Live news updates from July 6: More than 40 members of UK government quit, Boris Johnson sacks Michael Gove

Pat J. Fraley


Nadhim Zahawi, the new UK chancellor, is to review the British government’s plans to raise corporation tax from 19p to 25p from next April.

Zahawi was appointed as the UK’s finance minister on Tuesday night after the resignation of his predecessor Rishi Sunak, health secretary Sajid Javid and eight other junior members of the government.

With Boris Johnson battling for his future as prime minister, Downing Street wants the chancellor to consider introducing tax cuts – and reversing tax rises – in an attempt to win back public support, despite Britain’s fragile public finances.

Zahawi told Times Radio on Tuesday that he could roll back the corporation tax rise planned for the spring. “When boards invest, companies invest, they invest for the long term and they do compare corporation tax rates,” he said. “So I will look at everything.”

The chancellor also told Sky News that he would look at “everything” in terms of corporation tax to make the UK “as competitive as it can be”.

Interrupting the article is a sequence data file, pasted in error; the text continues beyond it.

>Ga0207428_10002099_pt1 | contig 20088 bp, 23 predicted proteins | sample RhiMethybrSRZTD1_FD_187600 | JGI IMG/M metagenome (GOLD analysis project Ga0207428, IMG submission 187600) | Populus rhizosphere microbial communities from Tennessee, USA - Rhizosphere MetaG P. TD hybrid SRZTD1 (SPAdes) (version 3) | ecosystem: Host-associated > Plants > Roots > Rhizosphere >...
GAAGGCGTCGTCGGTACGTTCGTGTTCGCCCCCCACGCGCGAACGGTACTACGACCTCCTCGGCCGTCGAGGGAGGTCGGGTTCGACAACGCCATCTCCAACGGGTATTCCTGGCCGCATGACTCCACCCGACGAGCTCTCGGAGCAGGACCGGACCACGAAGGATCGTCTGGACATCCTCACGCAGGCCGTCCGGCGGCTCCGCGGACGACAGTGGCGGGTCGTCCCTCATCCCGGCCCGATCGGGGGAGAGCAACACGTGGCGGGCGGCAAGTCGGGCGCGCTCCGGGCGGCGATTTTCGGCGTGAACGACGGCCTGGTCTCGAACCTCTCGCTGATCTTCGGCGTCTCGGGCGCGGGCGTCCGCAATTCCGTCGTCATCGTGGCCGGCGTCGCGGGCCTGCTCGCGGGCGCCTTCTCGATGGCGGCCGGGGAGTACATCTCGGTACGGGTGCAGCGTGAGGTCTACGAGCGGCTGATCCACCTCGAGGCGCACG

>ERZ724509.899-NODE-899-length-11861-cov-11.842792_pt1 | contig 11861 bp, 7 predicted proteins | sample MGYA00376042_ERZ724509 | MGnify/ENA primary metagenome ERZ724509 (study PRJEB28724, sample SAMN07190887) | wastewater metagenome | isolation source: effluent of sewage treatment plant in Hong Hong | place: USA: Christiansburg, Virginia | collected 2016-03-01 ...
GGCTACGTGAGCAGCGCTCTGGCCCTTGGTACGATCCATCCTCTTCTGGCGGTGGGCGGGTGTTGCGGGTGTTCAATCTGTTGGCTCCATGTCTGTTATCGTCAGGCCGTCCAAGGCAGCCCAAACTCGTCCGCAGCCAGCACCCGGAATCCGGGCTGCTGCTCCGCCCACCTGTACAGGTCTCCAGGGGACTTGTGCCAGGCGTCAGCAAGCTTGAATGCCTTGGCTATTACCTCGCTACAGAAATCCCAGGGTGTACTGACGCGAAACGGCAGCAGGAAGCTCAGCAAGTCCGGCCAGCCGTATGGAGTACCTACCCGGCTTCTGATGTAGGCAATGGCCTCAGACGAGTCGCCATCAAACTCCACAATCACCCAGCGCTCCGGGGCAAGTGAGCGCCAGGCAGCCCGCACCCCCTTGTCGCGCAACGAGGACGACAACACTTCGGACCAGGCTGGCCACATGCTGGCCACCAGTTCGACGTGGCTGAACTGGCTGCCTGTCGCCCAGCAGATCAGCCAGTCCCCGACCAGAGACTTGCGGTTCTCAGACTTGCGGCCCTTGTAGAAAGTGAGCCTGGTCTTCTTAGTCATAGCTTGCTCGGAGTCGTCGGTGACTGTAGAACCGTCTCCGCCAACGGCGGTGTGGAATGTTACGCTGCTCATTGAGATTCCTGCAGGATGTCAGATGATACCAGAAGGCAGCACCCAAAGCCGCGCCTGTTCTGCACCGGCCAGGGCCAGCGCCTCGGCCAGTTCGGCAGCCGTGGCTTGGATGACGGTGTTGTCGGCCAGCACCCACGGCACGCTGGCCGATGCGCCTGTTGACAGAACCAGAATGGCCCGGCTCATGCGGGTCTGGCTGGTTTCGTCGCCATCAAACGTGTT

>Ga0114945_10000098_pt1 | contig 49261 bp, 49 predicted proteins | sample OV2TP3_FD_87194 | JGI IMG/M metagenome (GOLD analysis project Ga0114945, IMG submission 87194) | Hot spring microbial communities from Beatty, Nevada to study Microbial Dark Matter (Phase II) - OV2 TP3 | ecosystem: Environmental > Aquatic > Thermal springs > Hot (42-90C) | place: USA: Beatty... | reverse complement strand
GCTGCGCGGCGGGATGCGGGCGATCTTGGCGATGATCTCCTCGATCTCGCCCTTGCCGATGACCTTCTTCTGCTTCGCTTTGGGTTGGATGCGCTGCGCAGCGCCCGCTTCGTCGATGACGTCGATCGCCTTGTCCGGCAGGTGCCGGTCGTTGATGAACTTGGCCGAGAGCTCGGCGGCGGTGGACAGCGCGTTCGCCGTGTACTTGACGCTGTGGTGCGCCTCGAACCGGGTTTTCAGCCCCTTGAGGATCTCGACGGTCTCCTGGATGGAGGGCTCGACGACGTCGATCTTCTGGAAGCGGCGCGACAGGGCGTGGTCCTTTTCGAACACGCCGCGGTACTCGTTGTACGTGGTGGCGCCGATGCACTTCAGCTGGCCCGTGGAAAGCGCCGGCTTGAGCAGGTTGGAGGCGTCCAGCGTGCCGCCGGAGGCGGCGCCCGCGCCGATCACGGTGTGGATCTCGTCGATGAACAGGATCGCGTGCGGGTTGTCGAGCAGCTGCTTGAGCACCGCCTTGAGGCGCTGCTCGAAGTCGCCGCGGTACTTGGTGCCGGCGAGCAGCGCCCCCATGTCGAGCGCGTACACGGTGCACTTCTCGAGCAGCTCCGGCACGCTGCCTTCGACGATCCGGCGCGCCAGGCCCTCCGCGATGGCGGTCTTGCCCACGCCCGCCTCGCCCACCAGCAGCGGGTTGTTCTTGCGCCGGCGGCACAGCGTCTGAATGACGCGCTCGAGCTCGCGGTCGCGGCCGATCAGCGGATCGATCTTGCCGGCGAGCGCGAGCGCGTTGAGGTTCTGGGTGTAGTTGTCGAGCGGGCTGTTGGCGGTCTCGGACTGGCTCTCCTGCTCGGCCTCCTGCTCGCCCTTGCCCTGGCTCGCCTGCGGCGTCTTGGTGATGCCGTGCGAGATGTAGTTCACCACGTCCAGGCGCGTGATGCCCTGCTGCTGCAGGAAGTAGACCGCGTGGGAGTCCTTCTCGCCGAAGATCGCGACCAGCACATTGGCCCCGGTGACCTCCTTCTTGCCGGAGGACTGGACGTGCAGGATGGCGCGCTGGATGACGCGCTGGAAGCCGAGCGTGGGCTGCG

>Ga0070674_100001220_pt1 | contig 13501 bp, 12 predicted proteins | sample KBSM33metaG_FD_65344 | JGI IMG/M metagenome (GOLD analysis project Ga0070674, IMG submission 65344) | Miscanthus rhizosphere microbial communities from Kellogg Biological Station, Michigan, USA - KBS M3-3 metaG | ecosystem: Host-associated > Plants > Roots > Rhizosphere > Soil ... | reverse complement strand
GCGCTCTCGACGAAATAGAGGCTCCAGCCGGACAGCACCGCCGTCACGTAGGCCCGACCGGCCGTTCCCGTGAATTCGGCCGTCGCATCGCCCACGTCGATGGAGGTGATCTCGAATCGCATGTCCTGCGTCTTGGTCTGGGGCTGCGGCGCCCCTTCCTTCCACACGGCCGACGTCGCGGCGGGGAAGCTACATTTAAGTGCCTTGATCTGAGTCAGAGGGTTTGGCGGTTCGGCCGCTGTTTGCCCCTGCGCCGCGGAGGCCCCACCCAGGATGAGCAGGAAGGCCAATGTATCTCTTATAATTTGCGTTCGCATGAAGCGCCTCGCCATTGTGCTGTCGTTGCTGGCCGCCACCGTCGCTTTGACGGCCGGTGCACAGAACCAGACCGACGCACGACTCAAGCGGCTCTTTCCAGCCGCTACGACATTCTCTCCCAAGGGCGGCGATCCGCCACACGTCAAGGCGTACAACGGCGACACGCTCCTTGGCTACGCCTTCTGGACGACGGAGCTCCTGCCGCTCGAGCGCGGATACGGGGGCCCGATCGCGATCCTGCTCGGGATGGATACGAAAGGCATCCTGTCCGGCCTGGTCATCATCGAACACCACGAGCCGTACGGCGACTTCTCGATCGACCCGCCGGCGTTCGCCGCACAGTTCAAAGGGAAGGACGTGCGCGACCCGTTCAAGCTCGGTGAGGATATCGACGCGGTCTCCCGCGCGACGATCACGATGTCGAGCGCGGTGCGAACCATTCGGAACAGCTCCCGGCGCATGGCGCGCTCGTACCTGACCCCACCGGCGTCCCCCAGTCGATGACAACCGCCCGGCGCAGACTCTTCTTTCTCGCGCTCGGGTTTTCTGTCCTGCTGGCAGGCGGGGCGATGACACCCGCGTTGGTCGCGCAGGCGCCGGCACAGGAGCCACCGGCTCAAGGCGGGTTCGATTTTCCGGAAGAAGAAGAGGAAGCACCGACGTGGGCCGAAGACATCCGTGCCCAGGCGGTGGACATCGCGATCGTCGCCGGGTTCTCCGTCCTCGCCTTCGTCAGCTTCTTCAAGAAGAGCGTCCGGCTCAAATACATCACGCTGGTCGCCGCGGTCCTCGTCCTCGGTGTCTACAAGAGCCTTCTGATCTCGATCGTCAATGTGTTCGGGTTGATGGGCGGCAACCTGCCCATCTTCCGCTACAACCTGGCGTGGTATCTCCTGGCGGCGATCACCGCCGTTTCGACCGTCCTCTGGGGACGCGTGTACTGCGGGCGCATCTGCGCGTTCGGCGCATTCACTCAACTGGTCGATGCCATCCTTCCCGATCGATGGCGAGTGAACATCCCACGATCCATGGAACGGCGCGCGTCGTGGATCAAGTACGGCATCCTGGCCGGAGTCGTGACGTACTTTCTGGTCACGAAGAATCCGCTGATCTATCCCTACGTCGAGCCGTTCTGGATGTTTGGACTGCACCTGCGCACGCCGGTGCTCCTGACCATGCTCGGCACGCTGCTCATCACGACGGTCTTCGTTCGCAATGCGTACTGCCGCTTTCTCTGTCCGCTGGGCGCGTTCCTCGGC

The tax rise was designed to raise £17bn a year to help repair the public finances after the UK government borrowed hundreds of billions of pounds to get the country through the Covid-19 pandemic. It has been partly offset by a “super-deduction” designed to encourage companies to step up their capital investment.

Sunak said in his resignation letter that he could not agree an economic strategy with Johnson, who is known to dislike the looming tax rise on business.

“In preparation for our proposed joint speech on the economy next week, it has become clear to me that our approaches are fundamentally too different,” he said.

A close ally of Zahawi said that he had taken the job out of a duty “to fix some of woes” with the economy.

One senior government insider suggested the new chancellor would be pursuing a different economic strategy to Sunak: “For the next stage, we need a plan for growth and not just balancing the books.”

Zahawi told Sky News on Monday that “sometimes it’s easy to walk away”.

“You don’t go into this job to have an easy life,” he said. “You make some tough decisions every day.


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